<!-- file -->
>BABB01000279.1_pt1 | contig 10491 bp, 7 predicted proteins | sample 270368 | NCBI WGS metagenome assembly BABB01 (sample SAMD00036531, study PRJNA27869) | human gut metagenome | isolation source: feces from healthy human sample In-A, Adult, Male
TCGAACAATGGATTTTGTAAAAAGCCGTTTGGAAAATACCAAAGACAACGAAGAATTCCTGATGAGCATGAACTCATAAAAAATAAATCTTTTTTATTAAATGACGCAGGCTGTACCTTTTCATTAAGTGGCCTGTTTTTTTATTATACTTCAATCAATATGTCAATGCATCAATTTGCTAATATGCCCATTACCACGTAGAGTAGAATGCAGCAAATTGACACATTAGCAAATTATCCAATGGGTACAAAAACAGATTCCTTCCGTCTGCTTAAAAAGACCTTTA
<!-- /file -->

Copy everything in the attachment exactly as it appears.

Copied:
>BABB01000279.1_pt1 | contig 10491 bp, 7 predicted proteins | sample 270368 | NCBI WGS metagenome assembly BABB01 (sample SAMD00036531, study PRJNA27869) | human gut metagenome | isolation source: feces from healthy human sample In-A, Adult, Male
TCGAACAATGGATTTTGTAAAAAGCCGTTTGGAAAATACCAAAGACAACGAAGAATTCCTGATGAGCATGAACTCATAAAAAATAAATCTTTTTTATTAAATGACGCAGGCTGTACCTTTTCATTAAGTGGCCTGTTTTTTTATTATACTTCAATCAATATGTCAATGCATCAATTTGCTAATATGCCCATTACCACGTAGAGTAGAATGCAGCAAATTGACACATTAGCAAATTATCCAATGGGTACAAAAACAGATTCCTTCCGTCTGCTTAAAAAGACCTTTA